ORDER DENYING UNITED STATES' OBJECTION TO COURT'S SECOND PRETRIAL SCHEDULING ORDER Docket No. 57).
JOHN D. ROBERTS, Magistrate Judge.
The United States filed an objection to the second pretrial scheduling order pursuant to Local Magistrate Rule 6, and 28 U.S.C. § 636(b) at Docket 57. The defense filed its response at Docket 70. A hearing on the objections was held on May 10, 2013.
The United States raises three claims in its objection: (1) There was no reasonable change in circumstances that justifies the new schedule; (2) the dates contained in the Second Pre-Trial Order "will certainly result in a continuation of the February 17, 2014 Trial Date"; and (3) the Speedy Trial Act requires this court to amend the Second Pretrial Scheduling Order. For reasons stated below, the objections lack merit.
In an effort to provide an orderly progression of the case, and to the extent necessary to provide sufficient time for both parties to prepare, the parties met and agreed upon a pretrial motions schedule. However, since the First Pre-Trial Scheduling Order, the defense demonstrated that a sufficient change in circumstances has occurred, which necessitates the continuation of the First Pretrial Scheduling Order. For example, the volume of discovery that the government produced far exceeded defense counsels' expectations. To date, the government turned over 18, 440 pages of written material, approximately 1500 photographs, and 3.6 terabytes of audio, video, and electronic files. Docket 70, at 3. As of April 8, 2013, the government had not turned over all Rule 16 material as ordered in the amended pretrial scheduling order. Docket 45, at 10. The government did not provide recordings of the conversation between Mr. Wells and a "confidential human source" until May 9, 2013. Docket 70, at 2.
Additionally, the defense was unable to view the information stored on at least one hard drive that was turned over by the government. The government corrected the error on April 26 just before the April 29 hearing to address the defense motion for reconsideration.
Based on defense counsels' erroneous expectations, defense counsels' inability to view necessary information, and the government's failure to turn over all Rule 16 material as ordered by the court, the defense has not been given an adequate opportunity to determine which witnesses need to be interviewed and what other evidence should be presented in any motions to suppress. Therefore, the defense has presented this court with compelling reasons that necessitate the extension of the First Pretrial Motions Schedule.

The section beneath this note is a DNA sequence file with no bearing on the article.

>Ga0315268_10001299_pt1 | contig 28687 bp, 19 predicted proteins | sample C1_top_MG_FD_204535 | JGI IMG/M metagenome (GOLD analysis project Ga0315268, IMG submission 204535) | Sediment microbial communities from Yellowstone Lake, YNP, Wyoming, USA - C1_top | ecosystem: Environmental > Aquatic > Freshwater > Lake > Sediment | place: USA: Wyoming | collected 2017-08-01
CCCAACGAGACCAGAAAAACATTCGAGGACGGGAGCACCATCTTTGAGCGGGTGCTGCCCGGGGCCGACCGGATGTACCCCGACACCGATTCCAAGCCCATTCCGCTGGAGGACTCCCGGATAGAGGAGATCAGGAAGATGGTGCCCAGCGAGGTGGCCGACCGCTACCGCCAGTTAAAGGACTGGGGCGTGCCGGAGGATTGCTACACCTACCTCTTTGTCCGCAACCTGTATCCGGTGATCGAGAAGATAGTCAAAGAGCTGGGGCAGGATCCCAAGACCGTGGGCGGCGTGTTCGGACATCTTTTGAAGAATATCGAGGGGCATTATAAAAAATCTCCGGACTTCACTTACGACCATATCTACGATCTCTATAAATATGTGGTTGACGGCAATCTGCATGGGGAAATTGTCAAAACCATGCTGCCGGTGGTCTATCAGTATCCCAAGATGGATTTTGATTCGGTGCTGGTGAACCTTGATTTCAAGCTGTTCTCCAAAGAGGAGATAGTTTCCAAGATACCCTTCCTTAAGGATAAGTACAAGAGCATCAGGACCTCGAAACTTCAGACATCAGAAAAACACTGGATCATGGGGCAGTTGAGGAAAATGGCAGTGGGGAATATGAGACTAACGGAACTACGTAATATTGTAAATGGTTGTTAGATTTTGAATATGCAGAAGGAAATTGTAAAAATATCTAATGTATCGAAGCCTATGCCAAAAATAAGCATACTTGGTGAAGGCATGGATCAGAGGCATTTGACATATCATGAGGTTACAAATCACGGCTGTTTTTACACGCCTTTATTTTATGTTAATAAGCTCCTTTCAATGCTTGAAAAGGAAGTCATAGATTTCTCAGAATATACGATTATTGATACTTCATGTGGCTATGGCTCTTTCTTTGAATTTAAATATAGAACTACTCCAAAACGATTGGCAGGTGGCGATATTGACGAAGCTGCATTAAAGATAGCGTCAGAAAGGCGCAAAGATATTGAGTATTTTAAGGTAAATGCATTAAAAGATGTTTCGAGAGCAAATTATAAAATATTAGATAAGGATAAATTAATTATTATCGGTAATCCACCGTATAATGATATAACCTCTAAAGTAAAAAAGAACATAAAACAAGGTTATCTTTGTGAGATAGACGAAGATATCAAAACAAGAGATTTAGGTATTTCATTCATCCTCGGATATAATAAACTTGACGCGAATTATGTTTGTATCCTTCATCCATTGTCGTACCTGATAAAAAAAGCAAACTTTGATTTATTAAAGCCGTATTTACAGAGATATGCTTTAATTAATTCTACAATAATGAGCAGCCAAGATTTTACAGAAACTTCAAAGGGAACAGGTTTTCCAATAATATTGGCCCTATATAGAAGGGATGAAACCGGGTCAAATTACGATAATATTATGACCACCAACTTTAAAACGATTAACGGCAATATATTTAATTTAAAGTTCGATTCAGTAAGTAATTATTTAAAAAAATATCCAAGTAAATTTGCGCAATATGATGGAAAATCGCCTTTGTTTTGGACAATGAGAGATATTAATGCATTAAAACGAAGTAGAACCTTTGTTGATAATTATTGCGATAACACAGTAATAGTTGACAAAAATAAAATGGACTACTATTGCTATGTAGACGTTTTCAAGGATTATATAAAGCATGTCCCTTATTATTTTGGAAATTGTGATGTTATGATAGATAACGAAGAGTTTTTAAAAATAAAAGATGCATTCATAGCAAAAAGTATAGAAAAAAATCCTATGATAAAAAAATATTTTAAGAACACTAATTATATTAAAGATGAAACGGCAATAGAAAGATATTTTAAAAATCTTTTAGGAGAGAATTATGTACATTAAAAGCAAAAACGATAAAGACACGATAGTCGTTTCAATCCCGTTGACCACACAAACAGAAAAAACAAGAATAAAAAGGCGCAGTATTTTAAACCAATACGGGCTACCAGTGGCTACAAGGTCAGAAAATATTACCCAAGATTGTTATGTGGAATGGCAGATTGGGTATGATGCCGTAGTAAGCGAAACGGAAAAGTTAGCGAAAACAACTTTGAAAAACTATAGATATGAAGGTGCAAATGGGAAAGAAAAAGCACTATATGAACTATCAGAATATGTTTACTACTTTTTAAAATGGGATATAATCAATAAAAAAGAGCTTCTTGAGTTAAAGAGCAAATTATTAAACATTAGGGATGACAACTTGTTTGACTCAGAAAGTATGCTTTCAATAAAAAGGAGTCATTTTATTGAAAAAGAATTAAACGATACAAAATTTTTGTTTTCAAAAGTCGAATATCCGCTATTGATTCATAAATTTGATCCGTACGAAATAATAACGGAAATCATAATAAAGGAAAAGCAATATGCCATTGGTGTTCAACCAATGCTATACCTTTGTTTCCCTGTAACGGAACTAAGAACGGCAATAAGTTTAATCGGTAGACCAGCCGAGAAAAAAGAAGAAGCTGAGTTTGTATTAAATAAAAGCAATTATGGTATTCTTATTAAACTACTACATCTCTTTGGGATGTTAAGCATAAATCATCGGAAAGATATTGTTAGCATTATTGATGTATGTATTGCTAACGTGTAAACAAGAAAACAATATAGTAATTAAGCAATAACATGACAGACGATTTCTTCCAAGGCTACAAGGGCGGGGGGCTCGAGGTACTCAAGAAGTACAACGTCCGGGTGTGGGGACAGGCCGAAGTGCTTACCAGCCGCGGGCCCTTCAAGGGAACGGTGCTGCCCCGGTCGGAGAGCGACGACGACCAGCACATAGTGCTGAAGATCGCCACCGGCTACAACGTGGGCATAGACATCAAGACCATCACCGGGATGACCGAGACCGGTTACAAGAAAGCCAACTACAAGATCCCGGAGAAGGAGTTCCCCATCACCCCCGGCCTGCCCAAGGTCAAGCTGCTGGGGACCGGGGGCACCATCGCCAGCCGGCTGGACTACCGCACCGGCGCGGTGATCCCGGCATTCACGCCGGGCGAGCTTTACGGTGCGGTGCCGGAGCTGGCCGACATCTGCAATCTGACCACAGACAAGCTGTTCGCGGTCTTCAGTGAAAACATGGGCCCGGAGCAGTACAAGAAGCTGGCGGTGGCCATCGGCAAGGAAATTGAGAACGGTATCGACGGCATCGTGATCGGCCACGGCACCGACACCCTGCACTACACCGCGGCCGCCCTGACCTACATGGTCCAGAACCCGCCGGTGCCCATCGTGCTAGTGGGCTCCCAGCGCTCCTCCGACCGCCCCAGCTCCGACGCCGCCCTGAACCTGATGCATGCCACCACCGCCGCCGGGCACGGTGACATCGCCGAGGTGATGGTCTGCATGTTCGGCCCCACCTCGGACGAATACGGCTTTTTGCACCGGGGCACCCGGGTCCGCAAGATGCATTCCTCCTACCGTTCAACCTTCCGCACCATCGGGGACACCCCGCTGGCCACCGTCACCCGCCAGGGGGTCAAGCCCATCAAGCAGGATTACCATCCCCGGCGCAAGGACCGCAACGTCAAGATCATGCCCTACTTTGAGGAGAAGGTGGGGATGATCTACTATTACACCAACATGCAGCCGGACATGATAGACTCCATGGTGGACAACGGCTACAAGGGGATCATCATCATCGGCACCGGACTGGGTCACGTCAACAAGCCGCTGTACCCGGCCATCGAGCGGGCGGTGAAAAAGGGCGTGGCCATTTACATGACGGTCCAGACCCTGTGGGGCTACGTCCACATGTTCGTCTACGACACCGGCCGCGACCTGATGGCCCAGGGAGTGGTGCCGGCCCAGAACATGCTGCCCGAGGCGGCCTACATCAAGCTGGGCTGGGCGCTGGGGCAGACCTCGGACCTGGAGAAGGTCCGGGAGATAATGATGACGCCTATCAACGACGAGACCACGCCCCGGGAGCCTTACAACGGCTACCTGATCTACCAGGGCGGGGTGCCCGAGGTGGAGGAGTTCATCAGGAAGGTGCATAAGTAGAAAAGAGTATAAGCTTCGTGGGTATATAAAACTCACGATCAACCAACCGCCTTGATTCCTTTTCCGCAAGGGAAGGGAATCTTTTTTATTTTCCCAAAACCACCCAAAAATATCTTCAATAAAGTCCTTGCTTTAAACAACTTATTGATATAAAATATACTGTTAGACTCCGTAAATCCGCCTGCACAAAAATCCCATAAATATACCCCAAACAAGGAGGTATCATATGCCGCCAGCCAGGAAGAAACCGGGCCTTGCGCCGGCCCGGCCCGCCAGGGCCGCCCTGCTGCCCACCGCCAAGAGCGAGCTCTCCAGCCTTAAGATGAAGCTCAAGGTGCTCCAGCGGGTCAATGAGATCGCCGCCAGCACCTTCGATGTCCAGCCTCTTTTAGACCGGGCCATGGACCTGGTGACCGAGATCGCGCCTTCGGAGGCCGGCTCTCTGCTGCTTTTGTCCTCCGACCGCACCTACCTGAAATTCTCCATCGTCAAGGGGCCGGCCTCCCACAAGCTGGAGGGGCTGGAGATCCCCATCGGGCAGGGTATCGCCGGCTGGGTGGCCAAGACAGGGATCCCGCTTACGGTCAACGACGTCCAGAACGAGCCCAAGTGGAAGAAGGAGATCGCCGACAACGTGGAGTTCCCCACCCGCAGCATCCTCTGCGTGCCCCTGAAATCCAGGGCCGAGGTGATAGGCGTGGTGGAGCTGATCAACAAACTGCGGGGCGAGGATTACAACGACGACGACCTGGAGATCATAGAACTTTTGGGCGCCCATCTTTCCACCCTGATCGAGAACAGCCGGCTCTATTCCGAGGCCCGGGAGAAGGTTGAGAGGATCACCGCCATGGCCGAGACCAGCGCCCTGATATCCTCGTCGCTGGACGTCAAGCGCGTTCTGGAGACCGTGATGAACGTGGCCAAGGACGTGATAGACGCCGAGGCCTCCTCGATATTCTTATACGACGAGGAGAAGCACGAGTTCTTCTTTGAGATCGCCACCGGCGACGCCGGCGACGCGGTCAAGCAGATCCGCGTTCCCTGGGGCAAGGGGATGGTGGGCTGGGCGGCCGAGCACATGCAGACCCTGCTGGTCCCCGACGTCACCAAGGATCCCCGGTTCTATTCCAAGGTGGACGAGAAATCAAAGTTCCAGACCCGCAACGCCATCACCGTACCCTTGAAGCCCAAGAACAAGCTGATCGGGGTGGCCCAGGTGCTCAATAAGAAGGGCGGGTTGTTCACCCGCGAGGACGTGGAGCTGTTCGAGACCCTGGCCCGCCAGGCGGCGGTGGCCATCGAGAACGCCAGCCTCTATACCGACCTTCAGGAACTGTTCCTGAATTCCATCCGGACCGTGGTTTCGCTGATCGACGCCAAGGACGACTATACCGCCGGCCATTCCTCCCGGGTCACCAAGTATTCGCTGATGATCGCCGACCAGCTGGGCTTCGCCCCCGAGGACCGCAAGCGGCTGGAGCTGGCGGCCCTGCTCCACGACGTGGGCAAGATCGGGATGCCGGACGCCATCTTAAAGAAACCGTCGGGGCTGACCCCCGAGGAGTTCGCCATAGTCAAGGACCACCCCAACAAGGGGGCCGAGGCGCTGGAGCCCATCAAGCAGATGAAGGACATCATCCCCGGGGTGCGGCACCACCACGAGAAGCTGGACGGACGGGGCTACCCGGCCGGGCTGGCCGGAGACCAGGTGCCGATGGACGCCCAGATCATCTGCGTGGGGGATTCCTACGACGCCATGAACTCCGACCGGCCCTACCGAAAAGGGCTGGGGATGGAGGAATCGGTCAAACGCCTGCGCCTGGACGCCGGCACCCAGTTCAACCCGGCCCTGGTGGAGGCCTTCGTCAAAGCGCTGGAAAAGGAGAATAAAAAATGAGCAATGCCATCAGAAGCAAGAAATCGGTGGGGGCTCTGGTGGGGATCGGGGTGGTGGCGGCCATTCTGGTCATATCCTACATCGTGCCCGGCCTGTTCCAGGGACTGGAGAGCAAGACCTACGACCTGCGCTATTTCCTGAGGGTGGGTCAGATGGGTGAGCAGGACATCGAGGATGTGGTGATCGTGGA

The government's position that the dates contained in the Second Pre-Trial Order "will certainly result in a continuation of the February 17, 2014 Trial Date" are based on "conservative estimates, " which anticipate using the maximum time possible for every motion before the court. The deadlines laid out in the second pretrial motion schedule should not lead to continuance of the trial date. Both sides agree that the key motions at issue are motions to suppress statements and motions to suppress evidence. The defense requires additional time to complete those motions.
Furthermore, until we are notified otherwise, this case will proceed as a potential death penalty case. The defense was notified on April 5, 2013 that any defense mitigation information for the DOJ death notice decision must be produced by May 1, 2013. Producing the necessary mitigation information takes a substantial amount of time and requires significant resources - time and resources that could have otherwise been used on suppression motions. Therefore, the government's claim that the defense had four months to finish its suppression motions is overblown. The suppression motions are the key motions at issue and deserve defense counsels' undivided attention.
The government is correct that the Speedy Trial Act grants district courts an "independent responsibility to protect both the defendant's and the public's strong interest in the timely administration of justice." United States v. Messer , 197 F.3d 330, 337 (9th Cir. 1999) ( quoting United States v. Hall , 181 F.3d 1957, 1062 (9th Cir. 1999)). The court is sympathetic to the victims' concerns. However, this case has been declared complex and the potential for the government to seek the death penalty still exists, which is why the trial was scheduled for one year from the date of the indictment. This court's responsibility is to balance the competing interests to ensure the timely administration of justice. The deadlines set out in the Second Pretrial Scheduling Order are consistent with the court's independent responsibility as required by the Speedy Trial Act.
Both parties should be aware that in this district the magistrate is assigned all criminal pretrial matters. If the magistrate judge decides that he cannot address the motions in a timely manner he will refer the motions back to the assigned district judge. The courts own case management is a matter for the court to decide. If the government's motion is designed to remove the magistrate judge from this case it is ill advised.
In conclusion, the dates contained in the Second Pretrial Scheduling Order should not cause a continuation of trial. Upon careful consideration, the government's objection to the Second Pretrial Scheduling Order is HEREBY DENIED.
Any further objections to the Second Pretrial Order filed at Docket 56, shall be directed to ...